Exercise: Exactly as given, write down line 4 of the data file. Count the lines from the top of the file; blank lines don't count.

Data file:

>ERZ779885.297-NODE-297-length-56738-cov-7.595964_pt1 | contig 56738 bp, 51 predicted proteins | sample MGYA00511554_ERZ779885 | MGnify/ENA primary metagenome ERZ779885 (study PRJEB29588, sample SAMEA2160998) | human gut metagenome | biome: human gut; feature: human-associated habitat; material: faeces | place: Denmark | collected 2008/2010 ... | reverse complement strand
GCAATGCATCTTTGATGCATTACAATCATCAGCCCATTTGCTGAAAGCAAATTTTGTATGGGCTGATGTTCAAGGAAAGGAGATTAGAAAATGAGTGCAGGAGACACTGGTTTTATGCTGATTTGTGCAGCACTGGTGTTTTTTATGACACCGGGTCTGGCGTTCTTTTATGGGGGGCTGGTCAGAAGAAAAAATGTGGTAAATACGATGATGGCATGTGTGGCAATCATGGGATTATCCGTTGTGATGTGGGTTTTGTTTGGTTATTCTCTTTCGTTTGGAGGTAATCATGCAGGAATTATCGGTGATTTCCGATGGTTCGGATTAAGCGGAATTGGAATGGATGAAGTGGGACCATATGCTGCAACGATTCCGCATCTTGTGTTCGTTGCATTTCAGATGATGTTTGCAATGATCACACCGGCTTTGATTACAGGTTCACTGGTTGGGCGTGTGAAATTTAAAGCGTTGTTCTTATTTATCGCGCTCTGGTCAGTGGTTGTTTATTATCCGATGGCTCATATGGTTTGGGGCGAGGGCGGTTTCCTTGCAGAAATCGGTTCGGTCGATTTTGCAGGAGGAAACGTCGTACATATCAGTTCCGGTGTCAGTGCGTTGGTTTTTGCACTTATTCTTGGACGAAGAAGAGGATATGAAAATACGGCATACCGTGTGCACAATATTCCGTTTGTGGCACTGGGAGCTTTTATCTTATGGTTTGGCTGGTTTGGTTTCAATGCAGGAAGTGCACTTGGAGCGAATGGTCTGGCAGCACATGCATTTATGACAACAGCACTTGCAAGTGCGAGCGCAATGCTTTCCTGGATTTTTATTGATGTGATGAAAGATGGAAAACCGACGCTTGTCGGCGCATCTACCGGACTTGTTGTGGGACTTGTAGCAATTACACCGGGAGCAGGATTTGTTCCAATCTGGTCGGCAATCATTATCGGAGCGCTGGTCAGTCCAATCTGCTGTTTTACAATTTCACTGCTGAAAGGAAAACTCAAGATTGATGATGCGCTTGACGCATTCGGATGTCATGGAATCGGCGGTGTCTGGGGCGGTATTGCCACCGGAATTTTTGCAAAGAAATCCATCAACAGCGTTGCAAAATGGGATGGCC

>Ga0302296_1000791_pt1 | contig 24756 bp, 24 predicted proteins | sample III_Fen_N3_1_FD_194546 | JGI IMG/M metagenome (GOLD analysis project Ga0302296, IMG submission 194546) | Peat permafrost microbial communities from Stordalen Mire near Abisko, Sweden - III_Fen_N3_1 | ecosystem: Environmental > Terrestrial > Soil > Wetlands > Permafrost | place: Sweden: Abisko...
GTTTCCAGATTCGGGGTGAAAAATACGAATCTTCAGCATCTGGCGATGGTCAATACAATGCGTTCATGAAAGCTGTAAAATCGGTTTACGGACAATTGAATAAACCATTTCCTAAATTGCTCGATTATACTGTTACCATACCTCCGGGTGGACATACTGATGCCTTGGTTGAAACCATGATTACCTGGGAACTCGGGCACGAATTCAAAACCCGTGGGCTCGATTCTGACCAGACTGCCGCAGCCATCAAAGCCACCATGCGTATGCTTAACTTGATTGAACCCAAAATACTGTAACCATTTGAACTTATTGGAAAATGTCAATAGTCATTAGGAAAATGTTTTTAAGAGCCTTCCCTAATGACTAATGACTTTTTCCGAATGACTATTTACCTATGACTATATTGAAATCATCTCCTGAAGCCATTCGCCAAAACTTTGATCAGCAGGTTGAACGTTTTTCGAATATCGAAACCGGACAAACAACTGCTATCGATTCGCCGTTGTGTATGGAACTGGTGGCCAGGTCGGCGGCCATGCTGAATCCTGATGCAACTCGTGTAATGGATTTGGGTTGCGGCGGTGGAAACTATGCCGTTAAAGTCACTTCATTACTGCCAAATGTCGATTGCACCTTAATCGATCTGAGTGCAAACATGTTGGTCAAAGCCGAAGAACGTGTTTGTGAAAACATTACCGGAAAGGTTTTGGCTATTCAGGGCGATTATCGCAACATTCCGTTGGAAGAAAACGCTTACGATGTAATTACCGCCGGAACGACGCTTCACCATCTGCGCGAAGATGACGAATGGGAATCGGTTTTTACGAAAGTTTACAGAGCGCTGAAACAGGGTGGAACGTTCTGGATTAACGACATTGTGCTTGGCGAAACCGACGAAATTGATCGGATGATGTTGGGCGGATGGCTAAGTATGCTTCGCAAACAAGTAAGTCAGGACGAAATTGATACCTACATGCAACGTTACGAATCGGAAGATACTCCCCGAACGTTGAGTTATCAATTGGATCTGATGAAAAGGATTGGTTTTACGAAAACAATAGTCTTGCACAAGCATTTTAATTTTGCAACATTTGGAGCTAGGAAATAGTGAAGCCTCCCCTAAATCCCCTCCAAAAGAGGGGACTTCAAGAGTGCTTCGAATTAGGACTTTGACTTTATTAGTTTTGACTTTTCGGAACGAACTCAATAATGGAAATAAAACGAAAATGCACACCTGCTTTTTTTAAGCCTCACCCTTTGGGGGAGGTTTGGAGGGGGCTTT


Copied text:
GTTTCCAGATTCGGGGTGAAAAATACGAATCTTCAGCATCTGGCGATGGTCAATACAATGCGTTCATGAAAGCTGTAAAATCGGTTTACGGACAATTGAATAAACCATTTCCTAAATTGCTCGATTATACTGTTACCATACCTCCGGGTGGACATACTGATGCCTTGGTTGAAACCATGATTACCTGGGAACTCGGGCACGAATTCAAAACCCGTGGGCTCGATTCTGACCAGACTGCCGCAGCCATCAAAGCCACCATGCGTATGCTTAACTTGATTGAACCCAAAATACTGTAACCATTTGAACTTATTGGAAAATGTCAATAGTCATTAGGAAAATGTTTTTAAGAGCCTTCCCTAATGACTAATGACTTTTTCCGAATGACTATTTACCTATGACTATATTGAAATCATCTCCTGAAGCCATTCGCCAAAACTTTGATCAGCAGGTTGAACGTTTTTCGAATATCGAAACCGGACAAACAACTGCTATCGATTCGCCGTTGTGTATGGAACTGGTGGCCAGGTCGGCGGCCATGCTGAATCCTGATGCAACTCGTGTAATGGATTTGGGTTGCGGCGGTGGAAACTATGCCGTTAAAGTCACTTCATTACTGCCAAATGTCGATTGCACCTTAATCGATCTGAGTGCAAACATGTTGGTCAAAGCCGAAGAACGTGTTTGTGAAAACATTACCGGAAAGGTTTTGGCTATTCAGGGCGATTATCGCAACATTCCGTTGGAAGAAAACGCTTACGATGTAATTACCGCCGGAACGACGCTTCACCATCTGCGCGAAGATGACGAATGGGAATCGGTTTTTACGAAAGTTTACAGAGCGCTGAAACAGGGTGGAACGTTCTGGATTAACGACATTGTGCTTGGCGAAACCGACGAAATTGATCGGATGATGTTGGGCGGATGGCTAAGTATGCTTCGCAAACAAGTAAGTCAGGACGAAATTGATACCTACATGCAACGTTACGAATCGGAAGATACTCCCCGAACGTTGAGTTATCAATTGGATCTGATGAAAAGGATTGGTTTTACGAAAACAATAGTCTTGCACAAGCATTTTAATTTTGCAACATTTGGAGCTAGGAAATAGTGAAGCCTCCCCTAAATCCCCTCCAAAAGAGGGGACTTCAAGAGTGCTTCGAATTAGGACTTTGACTTTATTAGTTTTGACTTTTCGGAACGAACTCAATAATGGAAATAAAACGAAAATGCACACCTGCTTTTTTTAAGCCTCACCCTTTGGGGGAGGTTTGGAGGGGGCTTT